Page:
Many voices in the Christian world are speaking about the difficult days the world is facing and asking questions about the end of the age. I have heard Matthew 24 cited on many occasions. This chapter is the first part of the Olivet Discourse, when Jesus (Yeshua) answered similar questions from His disciples. They also lived in difficult times under Roman oppression, and it must have seemed like the end was near. I have another question: How does Jesus want us to act in the midst of troubling times like those described in Matthew 24? If we stop reading at the end of chapter 24, we have only received half of Jesus’ message. Chapter 25 continues by telling us how we should behave.
First is the parable of the 10 virgins, five wise and five foolish (Matt. 25:1–13). The main point of this story is that we should be prepared. Certainly, the oil lamps represent the work of God’s Spirit in our hearts, but could also refer to physical preparation. Jesus wants us to keep our lamps full of oil.
The parable of the talents (Matt. 25:14–30) is about money! A talent was a measure of currency. The master entrusted his wealth into the hands of his servants and expected them to use them to further his business. This parable shows us that God has entrusted us with finances that He expects us to use for Kingdom purposes. In the parable, the master praises those who used his funds wisely, saying, “Well done, good and faithful servant; you were faithful over a few things, I will make you ruler over many things. Enter into the joy of your lord” (Matt. 25:21, 23).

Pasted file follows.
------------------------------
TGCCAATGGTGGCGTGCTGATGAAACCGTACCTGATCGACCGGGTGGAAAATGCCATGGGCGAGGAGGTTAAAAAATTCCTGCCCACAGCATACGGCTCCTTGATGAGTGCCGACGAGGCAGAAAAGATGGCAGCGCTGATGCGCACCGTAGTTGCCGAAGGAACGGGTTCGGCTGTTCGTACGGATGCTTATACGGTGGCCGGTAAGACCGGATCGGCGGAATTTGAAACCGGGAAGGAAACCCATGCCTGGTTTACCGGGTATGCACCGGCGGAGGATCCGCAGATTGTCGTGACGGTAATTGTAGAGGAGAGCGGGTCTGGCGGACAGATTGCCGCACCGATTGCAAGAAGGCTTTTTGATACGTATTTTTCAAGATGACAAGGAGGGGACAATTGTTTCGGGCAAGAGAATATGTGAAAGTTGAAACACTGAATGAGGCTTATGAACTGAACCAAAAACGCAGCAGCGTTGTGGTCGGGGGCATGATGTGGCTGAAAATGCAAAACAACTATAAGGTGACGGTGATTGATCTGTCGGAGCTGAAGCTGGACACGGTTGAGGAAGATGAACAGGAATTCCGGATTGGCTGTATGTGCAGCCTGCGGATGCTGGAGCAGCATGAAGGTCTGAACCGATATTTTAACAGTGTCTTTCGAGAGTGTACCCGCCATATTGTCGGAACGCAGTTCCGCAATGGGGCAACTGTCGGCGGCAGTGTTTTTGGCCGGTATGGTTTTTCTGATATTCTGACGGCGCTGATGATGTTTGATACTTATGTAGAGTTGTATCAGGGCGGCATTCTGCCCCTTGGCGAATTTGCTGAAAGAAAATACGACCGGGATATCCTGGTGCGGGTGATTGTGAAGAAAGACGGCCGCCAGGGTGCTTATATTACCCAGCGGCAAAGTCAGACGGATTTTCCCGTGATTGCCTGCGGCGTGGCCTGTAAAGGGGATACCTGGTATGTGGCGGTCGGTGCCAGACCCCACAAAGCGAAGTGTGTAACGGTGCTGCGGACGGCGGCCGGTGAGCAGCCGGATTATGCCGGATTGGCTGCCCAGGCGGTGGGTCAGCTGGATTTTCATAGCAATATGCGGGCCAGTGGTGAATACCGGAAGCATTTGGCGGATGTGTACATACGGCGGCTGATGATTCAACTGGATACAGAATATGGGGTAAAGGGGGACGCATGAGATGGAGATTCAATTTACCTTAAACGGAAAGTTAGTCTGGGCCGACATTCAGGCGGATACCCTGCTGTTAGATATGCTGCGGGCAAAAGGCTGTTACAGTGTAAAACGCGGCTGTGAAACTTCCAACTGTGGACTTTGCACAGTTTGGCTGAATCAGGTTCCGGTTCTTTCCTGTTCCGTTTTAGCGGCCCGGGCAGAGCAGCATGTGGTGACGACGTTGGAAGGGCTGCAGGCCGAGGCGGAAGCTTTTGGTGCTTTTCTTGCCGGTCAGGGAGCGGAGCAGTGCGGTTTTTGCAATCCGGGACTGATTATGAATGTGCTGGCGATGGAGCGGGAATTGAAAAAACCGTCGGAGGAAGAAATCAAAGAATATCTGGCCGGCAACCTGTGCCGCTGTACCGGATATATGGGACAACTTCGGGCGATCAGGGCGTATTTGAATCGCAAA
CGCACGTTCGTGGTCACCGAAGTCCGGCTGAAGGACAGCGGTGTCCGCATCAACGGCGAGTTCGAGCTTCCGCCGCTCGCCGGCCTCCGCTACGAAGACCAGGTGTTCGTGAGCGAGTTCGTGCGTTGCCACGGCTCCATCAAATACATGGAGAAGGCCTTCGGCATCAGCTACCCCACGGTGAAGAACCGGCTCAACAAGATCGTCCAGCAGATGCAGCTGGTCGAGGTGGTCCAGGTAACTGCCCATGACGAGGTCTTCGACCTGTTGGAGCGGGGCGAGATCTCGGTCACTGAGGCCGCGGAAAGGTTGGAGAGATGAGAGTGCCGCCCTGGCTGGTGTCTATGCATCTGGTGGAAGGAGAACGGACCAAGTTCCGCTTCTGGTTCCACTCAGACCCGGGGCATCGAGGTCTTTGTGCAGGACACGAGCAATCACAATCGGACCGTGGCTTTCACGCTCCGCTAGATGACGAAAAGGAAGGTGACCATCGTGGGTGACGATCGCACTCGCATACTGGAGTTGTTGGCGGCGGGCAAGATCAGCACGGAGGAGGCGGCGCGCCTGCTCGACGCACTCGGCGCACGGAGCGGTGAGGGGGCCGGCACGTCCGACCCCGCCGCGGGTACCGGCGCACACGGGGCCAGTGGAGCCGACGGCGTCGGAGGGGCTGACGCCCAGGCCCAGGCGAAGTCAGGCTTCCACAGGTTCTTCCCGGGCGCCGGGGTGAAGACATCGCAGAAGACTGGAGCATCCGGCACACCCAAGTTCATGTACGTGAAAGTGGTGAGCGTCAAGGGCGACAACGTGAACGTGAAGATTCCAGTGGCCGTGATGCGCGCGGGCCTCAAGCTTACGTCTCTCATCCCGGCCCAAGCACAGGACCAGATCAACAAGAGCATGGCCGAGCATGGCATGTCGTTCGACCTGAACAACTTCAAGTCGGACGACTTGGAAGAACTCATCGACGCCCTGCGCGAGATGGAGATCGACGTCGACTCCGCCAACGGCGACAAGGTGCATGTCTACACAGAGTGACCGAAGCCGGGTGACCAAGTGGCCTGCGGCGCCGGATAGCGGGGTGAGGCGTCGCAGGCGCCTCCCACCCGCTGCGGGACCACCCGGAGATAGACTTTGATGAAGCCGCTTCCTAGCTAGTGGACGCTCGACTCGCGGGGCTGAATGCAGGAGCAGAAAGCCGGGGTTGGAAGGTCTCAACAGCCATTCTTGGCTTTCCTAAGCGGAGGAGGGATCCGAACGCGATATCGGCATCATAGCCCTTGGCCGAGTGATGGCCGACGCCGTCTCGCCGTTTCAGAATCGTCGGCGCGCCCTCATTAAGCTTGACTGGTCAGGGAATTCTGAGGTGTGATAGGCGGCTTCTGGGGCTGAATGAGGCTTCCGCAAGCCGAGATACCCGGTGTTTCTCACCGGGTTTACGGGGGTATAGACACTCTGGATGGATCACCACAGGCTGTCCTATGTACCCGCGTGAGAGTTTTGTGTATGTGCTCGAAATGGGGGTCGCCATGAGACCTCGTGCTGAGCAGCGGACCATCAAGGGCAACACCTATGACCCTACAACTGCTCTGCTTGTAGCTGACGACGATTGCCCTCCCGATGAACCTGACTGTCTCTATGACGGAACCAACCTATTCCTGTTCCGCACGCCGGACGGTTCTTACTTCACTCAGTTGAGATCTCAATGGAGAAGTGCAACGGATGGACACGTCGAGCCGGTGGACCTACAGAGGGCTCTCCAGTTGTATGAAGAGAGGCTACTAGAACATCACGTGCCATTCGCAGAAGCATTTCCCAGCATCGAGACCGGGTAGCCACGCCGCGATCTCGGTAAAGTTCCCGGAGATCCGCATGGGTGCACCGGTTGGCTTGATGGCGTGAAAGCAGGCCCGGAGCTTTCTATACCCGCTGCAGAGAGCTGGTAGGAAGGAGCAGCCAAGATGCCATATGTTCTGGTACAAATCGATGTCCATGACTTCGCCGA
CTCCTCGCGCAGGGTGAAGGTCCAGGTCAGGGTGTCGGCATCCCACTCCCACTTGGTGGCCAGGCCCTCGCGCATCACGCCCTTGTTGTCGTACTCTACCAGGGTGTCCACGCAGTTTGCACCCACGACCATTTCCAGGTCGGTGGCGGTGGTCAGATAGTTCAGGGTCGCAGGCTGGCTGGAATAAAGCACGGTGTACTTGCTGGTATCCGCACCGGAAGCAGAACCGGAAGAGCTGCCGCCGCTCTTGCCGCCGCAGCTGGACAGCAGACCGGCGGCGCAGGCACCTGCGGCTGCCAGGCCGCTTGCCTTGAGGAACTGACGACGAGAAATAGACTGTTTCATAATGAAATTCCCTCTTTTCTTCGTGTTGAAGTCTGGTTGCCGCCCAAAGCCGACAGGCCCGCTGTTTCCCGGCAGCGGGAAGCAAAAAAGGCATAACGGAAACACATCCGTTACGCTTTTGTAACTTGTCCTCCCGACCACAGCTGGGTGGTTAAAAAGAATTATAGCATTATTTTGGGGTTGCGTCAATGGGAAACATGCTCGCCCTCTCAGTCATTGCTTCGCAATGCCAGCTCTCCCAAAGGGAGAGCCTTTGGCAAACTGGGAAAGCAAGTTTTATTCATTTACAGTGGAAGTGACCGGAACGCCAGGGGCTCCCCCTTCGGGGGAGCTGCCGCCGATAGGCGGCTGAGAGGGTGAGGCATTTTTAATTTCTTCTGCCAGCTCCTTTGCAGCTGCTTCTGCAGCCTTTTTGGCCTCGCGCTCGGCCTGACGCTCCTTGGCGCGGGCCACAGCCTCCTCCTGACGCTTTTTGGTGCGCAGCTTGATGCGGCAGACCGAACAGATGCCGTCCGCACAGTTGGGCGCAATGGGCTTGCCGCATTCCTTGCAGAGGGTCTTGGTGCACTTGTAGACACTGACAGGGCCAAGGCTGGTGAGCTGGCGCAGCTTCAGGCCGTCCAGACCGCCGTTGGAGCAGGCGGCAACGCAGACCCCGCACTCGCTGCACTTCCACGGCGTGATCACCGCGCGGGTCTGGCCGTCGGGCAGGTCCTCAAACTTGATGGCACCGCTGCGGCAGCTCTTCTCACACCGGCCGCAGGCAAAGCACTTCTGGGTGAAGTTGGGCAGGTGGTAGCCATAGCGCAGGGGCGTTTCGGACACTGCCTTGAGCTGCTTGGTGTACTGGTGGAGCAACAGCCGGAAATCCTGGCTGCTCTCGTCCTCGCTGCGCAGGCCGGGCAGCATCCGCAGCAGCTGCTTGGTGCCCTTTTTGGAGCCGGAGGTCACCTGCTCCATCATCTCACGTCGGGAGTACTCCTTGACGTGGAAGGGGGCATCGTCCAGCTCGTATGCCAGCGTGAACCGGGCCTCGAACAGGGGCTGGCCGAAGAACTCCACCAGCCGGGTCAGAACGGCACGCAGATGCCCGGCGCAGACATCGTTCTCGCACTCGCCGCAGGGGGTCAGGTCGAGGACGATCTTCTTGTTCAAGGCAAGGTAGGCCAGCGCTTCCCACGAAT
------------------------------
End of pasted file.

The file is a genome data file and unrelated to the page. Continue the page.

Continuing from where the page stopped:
Finally, we have the judgment of the nations (people groups) in Matthew 25:31–46. They will be judged by how they take care of the weak, those who are hungry and thirsty, prisoners, strangers and those who are sick. Jesus says, “Truly, I say to you, as you did it to one of the least of these my brothers, you did it to Me” (25:40b ESV).
At Bridges for Peace, we take this to heart. We study the Word of God to be able to share spiritual understanding with Christians all over the world. It is our prayer that God will use our teaching materials, our Bible reading program and our prayer emphasis to help you keep your lamps full.
We value stewardship. We are audited annually. We are recognized as being fiscally responsible by organizations like the Evangelical Council for Financial Accountability and Ministry Watch. It is in our heart to bless Israel and the Jewish people, so we do not spend God’s resources frivolously.
We are feeding the hungry (over 23,000 each month). We are helping immigrants come to Israel, providing for elderly Holocaust survivors and providing for school children from needy homes. We comfort those who mourn.
I don’t know where we are in God’s timetable, but I do know that Jesus wants us to be ready—spiritually and materially, to use God’s resources wisely and to minister to those in need. Will you join us today in reaching out to the Jewish people in Israel and to those in the Diaspora (the Jewish population outside Israel) who are waiting to come home? I pray that we will all hear the words “Well done, good and faithful servant” (Matt. 25:21a, 23a). Your year-end gift to Bridges for Peace will touch the recipients with Christian love and put a smile on Jesus’ face.
Blessings from Israel,
Rebecca J. Brimmer
International President and CEO
All logos and trademarks in this site are property of their respective owner. All other materials are property of Bridges for Peace. Copyright © 2022.
Website Site Design by J-Town Internet Services Ltd. - Based in Jerusalem and Serving the World.